Add to that, the movement in the state Legislature to possibly eliminate or phase out the personal property tax “without any means of replacing that revenue,” plus the additional revenue cuts projected for 2013 and Cloutier told township officials that “any cut to penal fine revenue at this point is just not palatable to me.”

The director wished it noted his interest in this issue is purely a financial one. He’s not advocating any kind of leniency toward drunk drivers.

“I’m not here to defend drunk drivers because I think they need to pay for what they do,” he said. “That’s not where I’m coming from. I just want to make that clear.”

“You can still ticket a drunk driver under state statute,” Cloutier told the township board. “Any ordinance (amendment) that changes it from state statute (to local ordinance) doesn’t assure that the money’s going to stay with the library . . . Please, as you go forward with this process, (take) that into consideration.”






day, April 24 regarding the possibility of incorporating the state’s “Super Drunk” law as part of the local code of ordinances.

The township board is in the process of doing the same thing, however, it approved its first reading of the ordinance amendment and scheduled a second reading/potential adoption for its Wednesday, May 9 meeting.

Up until recently, violators of the Super Drunk law could only be prosecuted under state law, which in Oxford Township and Village means using the Oakland County Prosecutor’s Office.

That’s because the Super Drunk law raised the maximum jail term and fine for offenders, which prohibited police officers from writing tickets for high BAC violations under local ordinances.

As a rule, the penalty for ordinance violations is generally a fine of up to $500 and/or imprisonment for up to either 90 or 93 days.

However, a couple months ago, Gov. Rick Snyder signed into law Public Acts 7-11, which permit townships, villages and cities to adopt and enforce local ordinances that reference the Super Drunk law, which is contained in Section 625(1)(c) of the state’s motor vehicle code.

Township and village officials are now seeking to enforce the Super Drunk law under local ordinances so as to gain some of this revenue and help offset local law enforcement costs.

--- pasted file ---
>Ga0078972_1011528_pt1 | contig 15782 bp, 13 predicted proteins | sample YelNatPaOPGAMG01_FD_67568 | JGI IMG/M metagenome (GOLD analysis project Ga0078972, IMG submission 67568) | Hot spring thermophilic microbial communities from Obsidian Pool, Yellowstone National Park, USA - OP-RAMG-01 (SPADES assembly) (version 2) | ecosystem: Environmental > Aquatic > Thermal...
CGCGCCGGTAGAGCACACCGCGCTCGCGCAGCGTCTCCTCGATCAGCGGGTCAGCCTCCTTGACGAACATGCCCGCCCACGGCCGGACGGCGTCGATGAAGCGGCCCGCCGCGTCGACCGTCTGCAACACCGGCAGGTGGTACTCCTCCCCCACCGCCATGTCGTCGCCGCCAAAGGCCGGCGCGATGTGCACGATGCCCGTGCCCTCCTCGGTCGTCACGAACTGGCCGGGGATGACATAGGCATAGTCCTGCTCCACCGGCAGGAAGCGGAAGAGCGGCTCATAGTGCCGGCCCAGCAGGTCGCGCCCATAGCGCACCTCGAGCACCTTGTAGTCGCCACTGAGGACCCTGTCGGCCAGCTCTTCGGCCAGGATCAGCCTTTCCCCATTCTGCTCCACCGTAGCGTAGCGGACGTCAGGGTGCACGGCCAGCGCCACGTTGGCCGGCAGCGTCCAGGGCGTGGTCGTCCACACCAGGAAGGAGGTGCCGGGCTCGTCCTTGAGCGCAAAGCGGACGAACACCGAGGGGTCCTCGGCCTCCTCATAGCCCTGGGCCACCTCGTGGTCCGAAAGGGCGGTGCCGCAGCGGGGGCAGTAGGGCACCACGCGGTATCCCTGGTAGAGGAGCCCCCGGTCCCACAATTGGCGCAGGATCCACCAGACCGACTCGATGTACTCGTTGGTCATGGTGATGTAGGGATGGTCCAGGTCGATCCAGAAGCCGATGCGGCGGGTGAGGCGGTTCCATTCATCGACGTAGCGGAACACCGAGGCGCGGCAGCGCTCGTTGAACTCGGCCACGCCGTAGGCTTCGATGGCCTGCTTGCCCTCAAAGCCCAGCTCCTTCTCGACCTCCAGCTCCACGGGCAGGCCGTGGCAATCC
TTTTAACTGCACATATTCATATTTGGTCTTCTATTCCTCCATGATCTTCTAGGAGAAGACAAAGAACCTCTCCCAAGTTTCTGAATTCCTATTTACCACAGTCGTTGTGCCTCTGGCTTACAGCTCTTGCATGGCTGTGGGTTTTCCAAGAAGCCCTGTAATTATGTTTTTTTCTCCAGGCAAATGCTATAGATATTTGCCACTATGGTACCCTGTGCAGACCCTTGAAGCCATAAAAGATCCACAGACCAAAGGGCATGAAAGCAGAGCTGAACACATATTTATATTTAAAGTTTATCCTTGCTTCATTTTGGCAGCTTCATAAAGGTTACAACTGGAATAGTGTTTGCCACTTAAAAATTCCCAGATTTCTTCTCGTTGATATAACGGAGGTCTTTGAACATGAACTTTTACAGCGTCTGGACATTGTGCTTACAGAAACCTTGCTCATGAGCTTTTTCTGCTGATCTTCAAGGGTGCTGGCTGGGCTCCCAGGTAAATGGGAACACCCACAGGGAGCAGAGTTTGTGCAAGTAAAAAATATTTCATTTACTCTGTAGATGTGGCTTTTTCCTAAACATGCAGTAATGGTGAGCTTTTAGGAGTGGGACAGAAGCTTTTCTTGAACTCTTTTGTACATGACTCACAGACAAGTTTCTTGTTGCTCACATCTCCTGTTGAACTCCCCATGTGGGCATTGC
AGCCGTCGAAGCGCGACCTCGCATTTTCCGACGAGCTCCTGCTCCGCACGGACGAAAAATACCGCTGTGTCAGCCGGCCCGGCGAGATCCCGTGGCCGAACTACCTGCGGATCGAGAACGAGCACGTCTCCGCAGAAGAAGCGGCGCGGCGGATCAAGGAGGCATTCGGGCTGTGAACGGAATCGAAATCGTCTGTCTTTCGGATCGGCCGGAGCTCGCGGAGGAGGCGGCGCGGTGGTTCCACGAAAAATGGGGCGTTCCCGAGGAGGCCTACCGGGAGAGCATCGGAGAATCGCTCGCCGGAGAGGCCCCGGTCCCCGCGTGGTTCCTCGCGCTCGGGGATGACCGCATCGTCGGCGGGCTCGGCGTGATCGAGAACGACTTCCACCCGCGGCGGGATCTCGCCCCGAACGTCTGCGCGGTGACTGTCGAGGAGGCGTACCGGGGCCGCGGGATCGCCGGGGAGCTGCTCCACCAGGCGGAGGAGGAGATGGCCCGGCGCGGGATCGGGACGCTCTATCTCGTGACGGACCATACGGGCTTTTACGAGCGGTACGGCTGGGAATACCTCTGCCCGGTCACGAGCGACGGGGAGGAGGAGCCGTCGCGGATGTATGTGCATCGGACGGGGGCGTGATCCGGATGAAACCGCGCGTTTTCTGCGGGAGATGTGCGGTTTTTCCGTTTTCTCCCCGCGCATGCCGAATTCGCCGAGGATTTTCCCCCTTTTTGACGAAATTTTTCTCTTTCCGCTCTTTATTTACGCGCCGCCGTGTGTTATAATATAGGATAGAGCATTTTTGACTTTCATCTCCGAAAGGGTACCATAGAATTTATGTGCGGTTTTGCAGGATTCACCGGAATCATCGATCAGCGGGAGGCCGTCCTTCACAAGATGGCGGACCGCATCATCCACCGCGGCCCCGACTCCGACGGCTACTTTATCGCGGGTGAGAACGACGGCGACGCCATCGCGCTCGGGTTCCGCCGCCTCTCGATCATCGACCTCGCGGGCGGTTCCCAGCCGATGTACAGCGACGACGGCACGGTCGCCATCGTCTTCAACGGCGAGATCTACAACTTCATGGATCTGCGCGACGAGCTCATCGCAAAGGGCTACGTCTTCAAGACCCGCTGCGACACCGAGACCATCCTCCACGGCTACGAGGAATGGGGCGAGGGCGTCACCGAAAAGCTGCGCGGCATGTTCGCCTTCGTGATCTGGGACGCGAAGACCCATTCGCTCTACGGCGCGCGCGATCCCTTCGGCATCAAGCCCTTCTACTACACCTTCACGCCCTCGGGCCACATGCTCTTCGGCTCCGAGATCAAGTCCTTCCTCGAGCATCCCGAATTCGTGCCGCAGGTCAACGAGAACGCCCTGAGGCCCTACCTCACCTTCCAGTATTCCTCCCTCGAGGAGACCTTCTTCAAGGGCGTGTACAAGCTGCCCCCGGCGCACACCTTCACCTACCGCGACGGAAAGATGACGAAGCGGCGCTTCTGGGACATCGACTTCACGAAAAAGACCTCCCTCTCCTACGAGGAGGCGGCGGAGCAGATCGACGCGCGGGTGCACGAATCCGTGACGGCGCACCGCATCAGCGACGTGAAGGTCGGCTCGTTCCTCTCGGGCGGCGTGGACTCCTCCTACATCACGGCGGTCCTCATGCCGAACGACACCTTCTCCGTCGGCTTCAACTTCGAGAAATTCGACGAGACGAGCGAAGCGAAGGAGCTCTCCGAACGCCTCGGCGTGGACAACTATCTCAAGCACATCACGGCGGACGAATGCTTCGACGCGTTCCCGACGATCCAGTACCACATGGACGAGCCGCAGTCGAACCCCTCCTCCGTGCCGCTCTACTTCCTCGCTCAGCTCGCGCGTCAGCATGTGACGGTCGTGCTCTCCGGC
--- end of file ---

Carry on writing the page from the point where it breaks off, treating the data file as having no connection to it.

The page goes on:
Cloutier fears their gain will be the library’s loss and that’s why he went before both township and village officials to express his concerns. He told officials that last year, the library “received just under $20,000 in penal fine revenue” from crimes prosecuted under state law.

However, it was noted by some officials that $20,000 was derived from a variety of state law violations, not just the prosecution of super drunks.

“If there’s 100 kinds of penal fines, then were talking about a 1 percent impact on the library’s revenues,” said village Councilman Dave Bailey. “(It’s a ) minimal impact, in other words.”

The number of people arrested in Oxford under the Super Drunk law has been quite small.

In the township, approximately 13 offenders have been arrested since the law took effect in 2010, according to Oakland County Sheriff’s Sgt. Scott Patterson, commander of the Oxford substation.

In the village, the number of arrests is practically nil.

“We’ve only had one,” said village Police Chief Mike Neymanowski. “Most of our 0.17 or above (BAC arrests) are usually second-offenders, so we send them down anyway to the (county) prosecutor. As far as I know with the Super Drunk (law), we’ve only dealt with one.”

But Cloutier told both boards the library can’t handle any cuts in revenue right now, no matter how small.

“We’re seeing tax revenue decline as you are,” he told the village council. “We’re seeing diversion of funds through tax capture (to finance the Downtown Development Authority). We’re seeing a lot of issues that are affecting us.”

Cloutier told township officials the library budget has experienced reductions “in excess of $300,000 over the last four or so years.”

Add to that, the movement in the state Legislature to possibly eliminate or phase out the personal property tax “without any means of replacing that revenue,” plus the additional revenue cuts projected for 2013 and Cloutier told township officials that “any, any cut to penal fine revenue at this point is just not palatable to me.”

The director wished it noted his interest in this issue is purely a financial one. He’s not advocating any kind of leniency for drunk drivers.

“I’m not here to defend drunk drivers because I think they need to pay for what they do,” he said. “That’s not where I’m coming from. I just want to make that clear.”

“You can still ticket a drunk driver under state statute,” Cloutier told the township board. “Any ordinance (amendment) that changes it from state statute doesn’t assure that the money’s going to stay with the library . . . Please as you go forward with this process, (take) that into consideration.”